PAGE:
Posted on Sat 22 November 2014

easy vs complete: system stats

If you are the sort of person who wants to know about the performance of one or more computers, you should know that lots of people share your desires. As a result, there are many software packages that do one or more of gathering information, storing it, graphing it, displaying the graphs, and perhaps generating alerts based on the information received.

Most of the time, though, you can skip researching all those and go directly to small, medium or large.

The small option is munin. It’s small enough that if you have just one machine, it’s reasonable to install munin. Config on the master node takes just a few minutes; config on the client nodes is usually non-existent unless you have funky DNS. You get pretty graphs with some history, the ability to group by nodes or services, and you can look at a live demo.

What don’t you get? If you have a non-UNIX client, you need SNMP support. There’s no Windows support other than SNMP, though Mac OS X can be either a master or client. Finally, there’s not much history or precise statistics – munin tells you more about trends and where you should be looking for problems.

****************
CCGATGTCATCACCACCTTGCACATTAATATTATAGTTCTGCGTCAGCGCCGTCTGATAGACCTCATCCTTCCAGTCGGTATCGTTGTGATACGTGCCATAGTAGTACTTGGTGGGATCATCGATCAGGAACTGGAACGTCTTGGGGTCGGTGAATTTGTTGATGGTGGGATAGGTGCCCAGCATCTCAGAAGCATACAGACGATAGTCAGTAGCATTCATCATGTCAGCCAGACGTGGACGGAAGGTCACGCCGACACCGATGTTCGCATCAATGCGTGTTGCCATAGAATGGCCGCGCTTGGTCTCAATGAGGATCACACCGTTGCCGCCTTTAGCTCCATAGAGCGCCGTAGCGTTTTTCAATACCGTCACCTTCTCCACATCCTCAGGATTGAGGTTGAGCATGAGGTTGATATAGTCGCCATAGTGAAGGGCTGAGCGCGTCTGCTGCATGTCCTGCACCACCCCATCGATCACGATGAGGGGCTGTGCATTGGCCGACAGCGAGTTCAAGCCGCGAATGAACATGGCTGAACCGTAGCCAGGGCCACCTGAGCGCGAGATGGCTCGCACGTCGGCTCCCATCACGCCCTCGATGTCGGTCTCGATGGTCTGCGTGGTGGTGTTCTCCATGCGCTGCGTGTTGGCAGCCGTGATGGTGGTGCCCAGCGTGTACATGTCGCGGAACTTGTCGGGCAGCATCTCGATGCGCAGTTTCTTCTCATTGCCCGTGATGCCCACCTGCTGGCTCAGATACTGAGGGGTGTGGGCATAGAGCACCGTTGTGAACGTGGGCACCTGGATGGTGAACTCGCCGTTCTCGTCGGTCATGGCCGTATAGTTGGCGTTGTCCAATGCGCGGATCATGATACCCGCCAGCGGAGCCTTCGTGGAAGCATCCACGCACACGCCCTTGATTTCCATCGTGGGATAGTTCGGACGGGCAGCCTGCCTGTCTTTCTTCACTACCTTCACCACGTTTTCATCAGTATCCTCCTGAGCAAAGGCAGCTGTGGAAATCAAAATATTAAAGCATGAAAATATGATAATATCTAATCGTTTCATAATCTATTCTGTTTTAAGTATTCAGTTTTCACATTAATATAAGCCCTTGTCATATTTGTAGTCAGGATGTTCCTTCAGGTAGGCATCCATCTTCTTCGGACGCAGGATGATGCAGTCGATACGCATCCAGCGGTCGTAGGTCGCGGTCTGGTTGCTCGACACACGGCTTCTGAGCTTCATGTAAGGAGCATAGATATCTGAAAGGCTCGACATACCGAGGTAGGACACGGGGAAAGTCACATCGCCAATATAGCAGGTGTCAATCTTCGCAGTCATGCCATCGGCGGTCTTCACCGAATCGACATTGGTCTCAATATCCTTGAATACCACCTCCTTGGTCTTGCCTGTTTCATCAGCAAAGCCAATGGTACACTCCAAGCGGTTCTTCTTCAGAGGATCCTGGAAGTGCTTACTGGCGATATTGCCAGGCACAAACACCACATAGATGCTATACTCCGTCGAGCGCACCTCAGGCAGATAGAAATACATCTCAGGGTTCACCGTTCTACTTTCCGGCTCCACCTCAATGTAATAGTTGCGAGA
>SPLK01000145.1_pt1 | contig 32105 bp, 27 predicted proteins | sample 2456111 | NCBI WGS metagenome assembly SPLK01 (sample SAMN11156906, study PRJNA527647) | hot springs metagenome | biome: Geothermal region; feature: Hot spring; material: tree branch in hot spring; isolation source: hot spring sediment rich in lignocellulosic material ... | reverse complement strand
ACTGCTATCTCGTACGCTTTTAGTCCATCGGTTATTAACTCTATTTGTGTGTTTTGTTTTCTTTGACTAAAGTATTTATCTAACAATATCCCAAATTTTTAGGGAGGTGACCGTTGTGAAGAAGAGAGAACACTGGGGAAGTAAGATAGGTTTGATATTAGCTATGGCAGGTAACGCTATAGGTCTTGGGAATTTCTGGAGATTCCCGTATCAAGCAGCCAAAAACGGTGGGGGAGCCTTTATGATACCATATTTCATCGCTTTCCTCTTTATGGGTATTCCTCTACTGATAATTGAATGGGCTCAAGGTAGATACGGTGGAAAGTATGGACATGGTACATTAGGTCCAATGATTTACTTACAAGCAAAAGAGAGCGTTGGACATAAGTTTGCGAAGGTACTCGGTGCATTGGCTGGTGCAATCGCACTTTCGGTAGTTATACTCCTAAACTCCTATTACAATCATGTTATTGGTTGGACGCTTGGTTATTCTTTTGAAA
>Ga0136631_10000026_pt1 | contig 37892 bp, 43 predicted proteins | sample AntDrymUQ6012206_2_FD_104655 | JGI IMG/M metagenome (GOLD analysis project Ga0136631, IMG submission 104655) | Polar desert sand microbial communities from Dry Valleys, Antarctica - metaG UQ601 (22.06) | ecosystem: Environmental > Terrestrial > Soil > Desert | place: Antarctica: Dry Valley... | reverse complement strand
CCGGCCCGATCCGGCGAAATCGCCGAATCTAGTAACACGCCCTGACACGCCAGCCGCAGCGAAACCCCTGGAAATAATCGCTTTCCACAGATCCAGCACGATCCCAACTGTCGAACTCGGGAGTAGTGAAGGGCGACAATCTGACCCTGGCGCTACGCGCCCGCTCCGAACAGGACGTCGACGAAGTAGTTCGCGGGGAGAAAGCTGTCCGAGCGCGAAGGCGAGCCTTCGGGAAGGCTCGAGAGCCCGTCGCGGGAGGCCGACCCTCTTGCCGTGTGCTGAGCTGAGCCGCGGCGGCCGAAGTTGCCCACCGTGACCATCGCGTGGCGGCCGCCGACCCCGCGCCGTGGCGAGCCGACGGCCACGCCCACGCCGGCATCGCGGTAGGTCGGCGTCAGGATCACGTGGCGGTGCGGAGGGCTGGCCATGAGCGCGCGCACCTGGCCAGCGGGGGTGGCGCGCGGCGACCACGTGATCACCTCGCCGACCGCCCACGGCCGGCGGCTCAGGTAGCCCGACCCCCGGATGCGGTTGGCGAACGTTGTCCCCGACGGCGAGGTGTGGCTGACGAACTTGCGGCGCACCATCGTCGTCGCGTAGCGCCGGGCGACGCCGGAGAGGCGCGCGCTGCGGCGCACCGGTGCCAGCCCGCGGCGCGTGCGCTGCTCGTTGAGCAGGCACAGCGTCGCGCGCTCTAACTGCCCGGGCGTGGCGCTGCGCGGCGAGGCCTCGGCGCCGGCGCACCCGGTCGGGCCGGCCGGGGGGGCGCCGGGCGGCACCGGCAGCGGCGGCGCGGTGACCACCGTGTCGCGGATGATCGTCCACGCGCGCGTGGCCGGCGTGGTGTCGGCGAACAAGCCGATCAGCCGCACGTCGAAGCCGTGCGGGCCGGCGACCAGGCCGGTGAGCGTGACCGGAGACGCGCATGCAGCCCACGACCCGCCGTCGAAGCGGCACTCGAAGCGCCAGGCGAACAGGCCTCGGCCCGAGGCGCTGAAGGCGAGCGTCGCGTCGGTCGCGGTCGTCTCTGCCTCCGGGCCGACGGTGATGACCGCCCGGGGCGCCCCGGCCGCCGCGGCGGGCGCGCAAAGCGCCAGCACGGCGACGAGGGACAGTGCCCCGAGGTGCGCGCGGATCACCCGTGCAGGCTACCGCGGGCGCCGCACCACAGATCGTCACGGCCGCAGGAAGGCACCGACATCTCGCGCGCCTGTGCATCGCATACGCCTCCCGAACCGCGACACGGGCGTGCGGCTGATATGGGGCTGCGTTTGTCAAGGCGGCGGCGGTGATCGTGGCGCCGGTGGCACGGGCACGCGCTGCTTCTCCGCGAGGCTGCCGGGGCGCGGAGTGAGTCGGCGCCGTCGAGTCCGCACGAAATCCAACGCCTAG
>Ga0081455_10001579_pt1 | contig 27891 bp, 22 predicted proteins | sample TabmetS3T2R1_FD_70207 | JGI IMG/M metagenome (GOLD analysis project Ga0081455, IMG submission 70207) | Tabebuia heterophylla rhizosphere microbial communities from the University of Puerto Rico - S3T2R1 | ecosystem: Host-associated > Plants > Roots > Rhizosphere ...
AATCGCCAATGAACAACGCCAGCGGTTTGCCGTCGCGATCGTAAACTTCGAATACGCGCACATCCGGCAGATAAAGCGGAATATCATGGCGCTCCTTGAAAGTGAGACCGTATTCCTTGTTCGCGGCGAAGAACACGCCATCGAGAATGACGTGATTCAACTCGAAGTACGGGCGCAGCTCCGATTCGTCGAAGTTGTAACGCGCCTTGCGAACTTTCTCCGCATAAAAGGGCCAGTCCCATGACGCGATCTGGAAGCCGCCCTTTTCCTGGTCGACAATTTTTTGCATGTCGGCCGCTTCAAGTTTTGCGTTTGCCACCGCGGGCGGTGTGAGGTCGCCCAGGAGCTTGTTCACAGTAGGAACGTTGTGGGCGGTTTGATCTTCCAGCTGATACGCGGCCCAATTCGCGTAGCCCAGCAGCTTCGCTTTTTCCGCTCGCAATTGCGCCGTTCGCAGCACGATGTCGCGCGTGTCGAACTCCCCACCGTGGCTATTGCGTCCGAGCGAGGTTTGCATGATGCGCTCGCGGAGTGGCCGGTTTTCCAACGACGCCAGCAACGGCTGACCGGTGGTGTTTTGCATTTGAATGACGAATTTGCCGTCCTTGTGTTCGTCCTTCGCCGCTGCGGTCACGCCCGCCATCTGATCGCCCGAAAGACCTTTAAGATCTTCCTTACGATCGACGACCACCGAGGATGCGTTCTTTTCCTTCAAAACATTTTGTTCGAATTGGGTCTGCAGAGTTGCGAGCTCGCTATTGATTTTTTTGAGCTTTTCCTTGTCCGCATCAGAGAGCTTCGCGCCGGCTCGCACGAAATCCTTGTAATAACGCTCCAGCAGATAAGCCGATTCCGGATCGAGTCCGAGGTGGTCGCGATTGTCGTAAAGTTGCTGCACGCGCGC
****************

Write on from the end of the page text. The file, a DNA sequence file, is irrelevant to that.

The medium option is observium. Observium only does SNMP, no client-side, which makes it extremely easy to add a new client node – just tell Observium the IP or name and anything odd about the SNMP access configuration. On the other hand, you don’t set up individual SNMP checks – Observium will try everything it knows about, and Observium knows a lot about SNMP. There’s graphing and grouping and a fancier, more interactive web control panel than munin. It looks like Observium will add monitoring/alerting capabilities soon, though I haven’t tried them out yet. Also, observium really wants to run on its own FQDN – if you don’t run DNS, munin is really a better choice for you.

The large option, for people with really complex or large-scale needs, is a combination of collectd and graphite. Collectd acts as the client, graphite charts the results, and there are options for storing all the history, writing your own queries, and everything else that you might want to do. The basic tradeoff is that you will need to invest time in learning the systems and writing your configuration carefully; in return, you can scale to horrendous numbers of systems and sort through exact numbers in search of patterns completely beyond the grasp of lesser systems.


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